France has expressed fury over Australia’s surprise decision to scrap a huge submarine deal in favour of nuclear-powered subs from the US, describing it as a “stab in the back” from Canberra and a strain on its friendly relationship with Washington.
“It’s really a stab in the back. We had established a relationship of trust with Australia, this trust has been betrayed,” the French foreign minister, Jean-Yves Le Drian, told France Info radio on Thursday.
The EU’s high representative for foreign affairs, Josep Borrell, also expressed his disappointment, revealing that he only learned of the new alliance through the media.
“This alliance we have only just been made aware and we weren’t even consulted,” he said. “As high representative for security, I was not aware and I assume that an agreement of such a nature wasn’t just brought together overnight. I think it would have been worked on for quite a while.”
“We regret not having been informed – not having been part of these talks,” Borrell said. “We weren’t included, we weren’t part and parcel of this.”
The announcement of a US, UK and Australia defence pact brought an abrupt and unexpected end to France’s A$90bn (£48bn) submarine contract with Australia, which was signed in 2016.
It is setback for the French president, Emmanuel Macron, not just in financial terms but also to French diplomacy, which had worked for years to secure the partnership with Australia and strengthen its strategic presence in the Indo-Pacific region.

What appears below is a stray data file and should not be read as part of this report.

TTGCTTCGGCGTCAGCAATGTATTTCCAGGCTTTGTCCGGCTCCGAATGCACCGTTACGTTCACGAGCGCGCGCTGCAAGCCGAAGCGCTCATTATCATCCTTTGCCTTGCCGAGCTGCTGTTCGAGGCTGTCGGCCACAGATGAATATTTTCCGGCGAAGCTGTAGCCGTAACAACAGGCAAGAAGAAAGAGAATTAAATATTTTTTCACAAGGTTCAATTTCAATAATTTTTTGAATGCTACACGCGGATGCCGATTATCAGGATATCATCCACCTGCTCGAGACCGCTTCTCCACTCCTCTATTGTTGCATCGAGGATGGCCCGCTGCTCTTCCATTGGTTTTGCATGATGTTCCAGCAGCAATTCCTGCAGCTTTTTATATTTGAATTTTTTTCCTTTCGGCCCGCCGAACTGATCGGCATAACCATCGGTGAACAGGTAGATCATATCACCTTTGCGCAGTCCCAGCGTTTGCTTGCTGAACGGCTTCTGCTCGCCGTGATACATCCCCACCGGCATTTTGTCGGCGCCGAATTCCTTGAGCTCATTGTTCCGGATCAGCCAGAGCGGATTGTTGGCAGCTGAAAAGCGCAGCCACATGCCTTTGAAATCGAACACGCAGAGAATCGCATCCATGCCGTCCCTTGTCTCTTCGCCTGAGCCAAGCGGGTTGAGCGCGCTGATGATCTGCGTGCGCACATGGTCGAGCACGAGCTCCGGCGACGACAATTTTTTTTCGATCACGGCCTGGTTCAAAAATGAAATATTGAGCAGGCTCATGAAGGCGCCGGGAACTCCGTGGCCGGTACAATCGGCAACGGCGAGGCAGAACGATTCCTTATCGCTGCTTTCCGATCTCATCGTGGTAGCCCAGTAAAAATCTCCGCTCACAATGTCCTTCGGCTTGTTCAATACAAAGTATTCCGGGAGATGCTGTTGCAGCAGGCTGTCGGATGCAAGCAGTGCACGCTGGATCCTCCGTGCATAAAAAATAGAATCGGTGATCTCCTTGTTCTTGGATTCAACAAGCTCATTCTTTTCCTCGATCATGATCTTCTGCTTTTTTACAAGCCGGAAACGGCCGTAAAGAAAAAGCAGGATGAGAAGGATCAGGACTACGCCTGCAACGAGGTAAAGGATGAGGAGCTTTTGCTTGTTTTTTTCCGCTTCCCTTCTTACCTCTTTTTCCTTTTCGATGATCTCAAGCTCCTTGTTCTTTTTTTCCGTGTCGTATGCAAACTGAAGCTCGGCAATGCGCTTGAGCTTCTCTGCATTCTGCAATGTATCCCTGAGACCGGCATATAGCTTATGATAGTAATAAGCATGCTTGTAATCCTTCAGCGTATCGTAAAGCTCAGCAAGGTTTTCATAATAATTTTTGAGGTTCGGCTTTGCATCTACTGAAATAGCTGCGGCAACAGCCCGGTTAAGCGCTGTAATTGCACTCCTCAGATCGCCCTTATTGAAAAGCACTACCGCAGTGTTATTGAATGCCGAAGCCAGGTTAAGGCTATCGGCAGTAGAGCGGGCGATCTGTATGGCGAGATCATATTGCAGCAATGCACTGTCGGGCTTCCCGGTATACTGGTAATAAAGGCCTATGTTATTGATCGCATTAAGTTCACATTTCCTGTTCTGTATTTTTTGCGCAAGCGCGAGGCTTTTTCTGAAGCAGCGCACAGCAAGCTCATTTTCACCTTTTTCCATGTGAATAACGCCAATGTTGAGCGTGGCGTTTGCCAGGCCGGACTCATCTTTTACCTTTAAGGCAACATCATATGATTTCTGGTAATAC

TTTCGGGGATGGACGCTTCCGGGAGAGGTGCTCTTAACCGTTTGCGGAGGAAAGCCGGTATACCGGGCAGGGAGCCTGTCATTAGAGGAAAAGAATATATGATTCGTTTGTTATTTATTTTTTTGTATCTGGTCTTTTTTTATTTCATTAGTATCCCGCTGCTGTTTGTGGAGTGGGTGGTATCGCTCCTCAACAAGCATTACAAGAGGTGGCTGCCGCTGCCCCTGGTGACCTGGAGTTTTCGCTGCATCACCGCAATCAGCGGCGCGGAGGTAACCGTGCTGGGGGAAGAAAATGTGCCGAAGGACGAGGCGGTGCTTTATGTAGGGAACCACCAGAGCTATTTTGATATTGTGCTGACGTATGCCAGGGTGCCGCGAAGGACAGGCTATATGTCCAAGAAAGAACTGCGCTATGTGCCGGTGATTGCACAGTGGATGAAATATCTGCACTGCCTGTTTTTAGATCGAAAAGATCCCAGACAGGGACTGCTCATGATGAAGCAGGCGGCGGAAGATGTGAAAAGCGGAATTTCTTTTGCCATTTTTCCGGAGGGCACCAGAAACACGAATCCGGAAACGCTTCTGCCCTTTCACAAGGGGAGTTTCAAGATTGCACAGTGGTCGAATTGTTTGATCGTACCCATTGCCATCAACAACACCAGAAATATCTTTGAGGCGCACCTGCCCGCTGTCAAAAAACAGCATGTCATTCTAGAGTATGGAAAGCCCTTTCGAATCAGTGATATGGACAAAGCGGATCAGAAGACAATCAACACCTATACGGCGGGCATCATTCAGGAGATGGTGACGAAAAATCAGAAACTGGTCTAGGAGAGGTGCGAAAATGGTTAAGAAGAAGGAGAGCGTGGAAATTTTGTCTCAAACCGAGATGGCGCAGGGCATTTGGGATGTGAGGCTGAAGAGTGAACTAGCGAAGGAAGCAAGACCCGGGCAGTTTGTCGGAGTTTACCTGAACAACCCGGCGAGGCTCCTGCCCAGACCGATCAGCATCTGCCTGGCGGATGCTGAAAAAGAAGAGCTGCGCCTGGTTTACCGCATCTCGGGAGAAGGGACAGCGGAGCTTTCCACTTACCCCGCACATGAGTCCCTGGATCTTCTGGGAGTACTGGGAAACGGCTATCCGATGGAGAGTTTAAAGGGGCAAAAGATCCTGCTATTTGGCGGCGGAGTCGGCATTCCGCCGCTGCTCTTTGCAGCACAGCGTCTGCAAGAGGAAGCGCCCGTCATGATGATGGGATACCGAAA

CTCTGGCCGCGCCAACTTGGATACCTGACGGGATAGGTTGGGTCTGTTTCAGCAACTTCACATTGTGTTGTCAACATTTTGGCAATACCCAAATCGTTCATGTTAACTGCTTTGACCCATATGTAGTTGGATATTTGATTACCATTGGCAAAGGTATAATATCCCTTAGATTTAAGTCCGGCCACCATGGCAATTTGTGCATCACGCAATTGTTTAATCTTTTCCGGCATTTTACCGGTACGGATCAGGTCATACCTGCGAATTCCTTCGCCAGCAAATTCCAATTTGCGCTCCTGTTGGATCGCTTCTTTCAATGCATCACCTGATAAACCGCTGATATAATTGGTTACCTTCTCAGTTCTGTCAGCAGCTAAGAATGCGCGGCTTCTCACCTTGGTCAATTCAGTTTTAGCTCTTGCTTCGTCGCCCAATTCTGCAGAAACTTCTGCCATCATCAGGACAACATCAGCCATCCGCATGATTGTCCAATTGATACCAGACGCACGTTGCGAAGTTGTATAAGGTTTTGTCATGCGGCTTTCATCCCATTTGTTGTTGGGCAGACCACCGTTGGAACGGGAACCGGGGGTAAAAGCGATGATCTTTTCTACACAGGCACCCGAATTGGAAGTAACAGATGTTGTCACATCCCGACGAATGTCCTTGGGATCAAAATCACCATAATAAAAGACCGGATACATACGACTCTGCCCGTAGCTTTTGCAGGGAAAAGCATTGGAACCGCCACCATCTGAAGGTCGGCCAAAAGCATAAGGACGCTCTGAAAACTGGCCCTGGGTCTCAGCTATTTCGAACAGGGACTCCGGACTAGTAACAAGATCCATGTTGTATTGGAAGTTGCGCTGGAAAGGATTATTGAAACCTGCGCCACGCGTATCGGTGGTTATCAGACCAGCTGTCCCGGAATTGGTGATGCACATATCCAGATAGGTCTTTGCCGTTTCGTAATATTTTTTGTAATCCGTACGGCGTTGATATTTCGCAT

A French official said discussions on the matter had taken place today between France and Australia, and France and the US on a ministerial level.
Le Drian said: “I’m very angry today, and bitter ... this is not something allies do to each other.”
He added: “This unilateral, sudden and unforeseeable decision very much recalls what Mr Trump would do,” referring to the previous US president who exasperated Europe with unpredictable decision-making.
Asked by journalists if Paris had been “duped” by Washington over what Le Drian once called a “contract of the century” for France’s naval yards, the minister replied: “Your analysis of the situation is more or less correct.”
The move by the US, UK and Australia underscores increasing concerns about China’s growing influence in the Indo-Pacific region, where France is also looking to protect its interests, which include the overseas territories of New Caledonia and French Polynesia. France is the only European country with a presence in the region, with nearly 2 million French citizens and more than 7,000 troops.
Le Drian said France and its allies had been working on a “coherent and structured Indo-Pacific policy” in the face of Beijing’s growing regional might.
“We had been discussing that with the United States just recently, and here comes this break,” Le Drian said, calling it “a huge breach of trust”.
“We’ll need clarifications. We have contracts – the Australians need to tell us how they intend to get out of them,” he added.
The French defence minister, Florence Parly, called Australia’s about-face “very bad news with regards to keeping one’s word”, adding that France is “clear-eyed as to how the United States treats its allies”.